I would believe that a stiffer frame/fork will translate to more pedaling power being tranfered to the pavement- is this true to some extent?
    Yes maybe. But everything has a cost. Maybe a stiffer frame beats you up more, tires you out so that, let's say in a road race sprint finish, you're just not there to contest the sprint at the end and take advantage at that stiffness.

    Arguably, one of the best roadman-sprinters of all time - Sean Kelly in the '70s & '80s - rode just about all of his career on one of the flexiest frames the world has ever known, the Vitus 979 aluminum frame.

    I had one and I'm not even shadow of Sean's power and I found that frame soft and flexy. It sure as heck didn't stop Kelly winning sprints.
    .

  9. #9
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    Your headset is not properly installed. If you lift the front portion your bike up by holding the top tube, the headset should not drop or be there any slop. However, there needs to be a very, very small gap between headset and head tube otherwise the headset is restricted from rotating about the head tube freely. I am suspecting you have a loose headset. Regarding to power sprints, it's usually the front fork that flexes the most.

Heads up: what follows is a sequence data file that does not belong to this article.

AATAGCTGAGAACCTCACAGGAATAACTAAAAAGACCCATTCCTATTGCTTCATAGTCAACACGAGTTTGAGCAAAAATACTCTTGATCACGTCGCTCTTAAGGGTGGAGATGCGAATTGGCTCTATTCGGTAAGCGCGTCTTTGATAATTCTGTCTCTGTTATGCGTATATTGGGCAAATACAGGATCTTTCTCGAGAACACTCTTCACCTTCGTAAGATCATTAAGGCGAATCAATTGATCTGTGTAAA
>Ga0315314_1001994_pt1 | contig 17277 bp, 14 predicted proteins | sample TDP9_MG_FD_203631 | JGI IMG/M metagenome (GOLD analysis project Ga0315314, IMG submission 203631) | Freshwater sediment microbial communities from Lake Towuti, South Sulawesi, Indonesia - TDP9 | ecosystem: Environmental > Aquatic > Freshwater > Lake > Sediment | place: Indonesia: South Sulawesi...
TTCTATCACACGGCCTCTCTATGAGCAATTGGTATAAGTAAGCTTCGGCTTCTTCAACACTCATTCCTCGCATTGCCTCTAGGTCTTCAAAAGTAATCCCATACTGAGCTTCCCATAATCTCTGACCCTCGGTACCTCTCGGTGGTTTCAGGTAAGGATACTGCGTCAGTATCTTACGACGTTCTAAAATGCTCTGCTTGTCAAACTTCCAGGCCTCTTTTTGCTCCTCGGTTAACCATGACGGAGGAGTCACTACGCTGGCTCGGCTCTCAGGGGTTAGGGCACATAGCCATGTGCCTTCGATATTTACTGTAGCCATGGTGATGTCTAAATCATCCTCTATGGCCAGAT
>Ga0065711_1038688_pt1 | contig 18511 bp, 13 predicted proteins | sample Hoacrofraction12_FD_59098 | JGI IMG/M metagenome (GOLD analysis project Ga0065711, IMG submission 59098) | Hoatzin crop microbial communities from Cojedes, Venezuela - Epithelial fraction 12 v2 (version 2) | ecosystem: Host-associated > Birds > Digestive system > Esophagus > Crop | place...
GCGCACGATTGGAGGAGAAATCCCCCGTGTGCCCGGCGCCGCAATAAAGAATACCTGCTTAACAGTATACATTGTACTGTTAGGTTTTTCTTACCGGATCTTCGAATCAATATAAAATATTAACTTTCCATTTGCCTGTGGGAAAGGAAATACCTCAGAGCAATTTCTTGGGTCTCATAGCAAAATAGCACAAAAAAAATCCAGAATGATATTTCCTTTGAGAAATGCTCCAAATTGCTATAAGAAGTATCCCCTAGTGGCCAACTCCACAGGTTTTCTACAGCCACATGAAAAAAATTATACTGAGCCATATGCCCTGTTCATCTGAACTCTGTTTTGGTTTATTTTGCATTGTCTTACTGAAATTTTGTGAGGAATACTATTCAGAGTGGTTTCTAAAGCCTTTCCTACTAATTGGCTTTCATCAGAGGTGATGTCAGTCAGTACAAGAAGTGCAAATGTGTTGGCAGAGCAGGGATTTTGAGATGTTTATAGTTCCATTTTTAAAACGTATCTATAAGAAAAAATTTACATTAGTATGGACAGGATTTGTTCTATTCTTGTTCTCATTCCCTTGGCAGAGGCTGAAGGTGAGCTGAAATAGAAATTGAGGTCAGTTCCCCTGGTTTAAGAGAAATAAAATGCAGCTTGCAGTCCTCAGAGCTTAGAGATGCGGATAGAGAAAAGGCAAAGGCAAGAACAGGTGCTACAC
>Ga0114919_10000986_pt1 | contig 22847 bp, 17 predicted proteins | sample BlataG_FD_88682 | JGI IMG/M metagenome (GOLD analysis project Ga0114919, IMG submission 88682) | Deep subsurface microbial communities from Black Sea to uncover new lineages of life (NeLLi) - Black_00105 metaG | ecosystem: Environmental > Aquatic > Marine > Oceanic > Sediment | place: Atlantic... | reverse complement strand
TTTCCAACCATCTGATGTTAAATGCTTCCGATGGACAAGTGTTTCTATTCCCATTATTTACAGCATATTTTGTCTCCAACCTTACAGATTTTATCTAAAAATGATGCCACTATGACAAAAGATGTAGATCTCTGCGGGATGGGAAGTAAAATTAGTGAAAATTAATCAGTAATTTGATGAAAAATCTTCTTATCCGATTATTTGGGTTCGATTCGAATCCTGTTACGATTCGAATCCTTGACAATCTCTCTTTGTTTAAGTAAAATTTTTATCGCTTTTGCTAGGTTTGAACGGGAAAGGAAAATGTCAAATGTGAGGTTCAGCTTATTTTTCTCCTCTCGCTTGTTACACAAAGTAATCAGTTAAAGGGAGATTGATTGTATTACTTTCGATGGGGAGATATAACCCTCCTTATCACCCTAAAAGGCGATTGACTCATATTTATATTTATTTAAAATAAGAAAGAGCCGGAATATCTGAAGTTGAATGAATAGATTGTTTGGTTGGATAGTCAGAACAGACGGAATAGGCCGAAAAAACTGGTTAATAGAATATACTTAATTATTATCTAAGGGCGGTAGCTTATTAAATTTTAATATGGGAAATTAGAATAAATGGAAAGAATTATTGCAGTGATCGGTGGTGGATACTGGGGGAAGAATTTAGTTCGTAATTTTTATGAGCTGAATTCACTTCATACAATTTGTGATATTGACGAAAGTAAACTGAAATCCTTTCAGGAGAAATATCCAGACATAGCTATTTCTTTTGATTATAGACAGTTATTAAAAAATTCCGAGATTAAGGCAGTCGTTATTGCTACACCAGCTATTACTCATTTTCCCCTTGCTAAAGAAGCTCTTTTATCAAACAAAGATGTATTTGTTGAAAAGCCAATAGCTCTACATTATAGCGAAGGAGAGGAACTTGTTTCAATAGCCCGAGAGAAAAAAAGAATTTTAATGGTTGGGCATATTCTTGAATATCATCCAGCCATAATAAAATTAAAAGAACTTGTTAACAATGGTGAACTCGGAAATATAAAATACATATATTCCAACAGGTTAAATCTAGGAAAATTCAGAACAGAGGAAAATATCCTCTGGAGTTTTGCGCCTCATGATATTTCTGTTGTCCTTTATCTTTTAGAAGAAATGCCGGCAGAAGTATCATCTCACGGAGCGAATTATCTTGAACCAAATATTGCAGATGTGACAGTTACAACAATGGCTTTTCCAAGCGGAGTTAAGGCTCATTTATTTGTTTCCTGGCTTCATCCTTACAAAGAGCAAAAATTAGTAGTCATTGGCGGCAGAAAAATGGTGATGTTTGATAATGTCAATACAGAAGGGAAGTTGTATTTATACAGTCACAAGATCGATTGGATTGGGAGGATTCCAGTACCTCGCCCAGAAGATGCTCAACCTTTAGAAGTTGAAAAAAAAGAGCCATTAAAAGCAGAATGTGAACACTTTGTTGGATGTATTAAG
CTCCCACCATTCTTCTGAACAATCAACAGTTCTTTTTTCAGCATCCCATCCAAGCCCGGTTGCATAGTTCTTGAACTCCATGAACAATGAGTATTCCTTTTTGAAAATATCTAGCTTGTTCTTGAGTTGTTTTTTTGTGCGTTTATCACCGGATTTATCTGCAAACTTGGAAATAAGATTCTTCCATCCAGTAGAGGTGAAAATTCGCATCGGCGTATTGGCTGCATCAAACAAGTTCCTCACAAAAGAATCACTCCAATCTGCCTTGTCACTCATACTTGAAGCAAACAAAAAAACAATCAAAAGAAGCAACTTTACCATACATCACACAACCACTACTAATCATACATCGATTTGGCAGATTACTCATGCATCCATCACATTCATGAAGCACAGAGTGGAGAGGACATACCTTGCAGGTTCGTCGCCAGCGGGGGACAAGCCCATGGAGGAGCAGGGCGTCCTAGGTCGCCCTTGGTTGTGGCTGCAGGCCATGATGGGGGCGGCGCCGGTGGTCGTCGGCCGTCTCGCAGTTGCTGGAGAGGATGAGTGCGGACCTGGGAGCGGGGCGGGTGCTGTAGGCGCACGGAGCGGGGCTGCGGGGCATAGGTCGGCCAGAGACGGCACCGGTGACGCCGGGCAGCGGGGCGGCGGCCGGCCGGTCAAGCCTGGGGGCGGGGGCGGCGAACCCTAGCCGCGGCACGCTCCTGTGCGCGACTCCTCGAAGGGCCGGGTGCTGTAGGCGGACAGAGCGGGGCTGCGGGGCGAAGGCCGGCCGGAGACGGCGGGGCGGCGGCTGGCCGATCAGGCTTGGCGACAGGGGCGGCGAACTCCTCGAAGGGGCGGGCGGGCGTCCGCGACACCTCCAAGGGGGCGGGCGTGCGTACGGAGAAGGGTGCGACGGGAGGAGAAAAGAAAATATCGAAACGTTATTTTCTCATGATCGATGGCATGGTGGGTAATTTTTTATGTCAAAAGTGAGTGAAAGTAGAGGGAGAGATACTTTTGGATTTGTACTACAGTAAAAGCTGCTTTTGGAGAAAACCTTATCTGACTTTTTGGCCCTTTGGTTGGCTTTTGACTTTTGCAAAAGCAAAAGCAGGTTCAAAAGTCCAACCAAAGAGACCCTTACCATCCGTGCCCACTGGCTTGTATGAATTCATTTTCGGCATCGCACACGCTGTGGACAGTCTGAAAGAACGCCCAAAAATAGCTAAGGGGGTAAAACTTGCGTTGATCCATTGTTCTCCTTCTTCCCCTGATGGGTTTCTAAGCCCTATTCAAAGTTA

You are correct, the stiffer the bike the more efficient the power transfer is from your pedeals to the wheels. Carbon is very stiff and the high end models are usually much stiffer than the aluminum ones. Yes, it's a matter of material but also how big the diameter of the tubes are also. The bigger the downtube, the stiffer the bike is. It's much harder to bend a big diameter pipe versus a thin diameter pipe of the small length. That's why steel frames with their thinner tubes are a much more comfortable ride but is more flexible.

  10. #10
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    If you want stiff go to eBay or Craigslist and get an old Cannondale 2.8. That transfers power to the pavement bigtime and rides like a sawhorse. I'd stay with whatever good CF framed bike you have, but I'd find another shop. I am new to CF myself and really like it.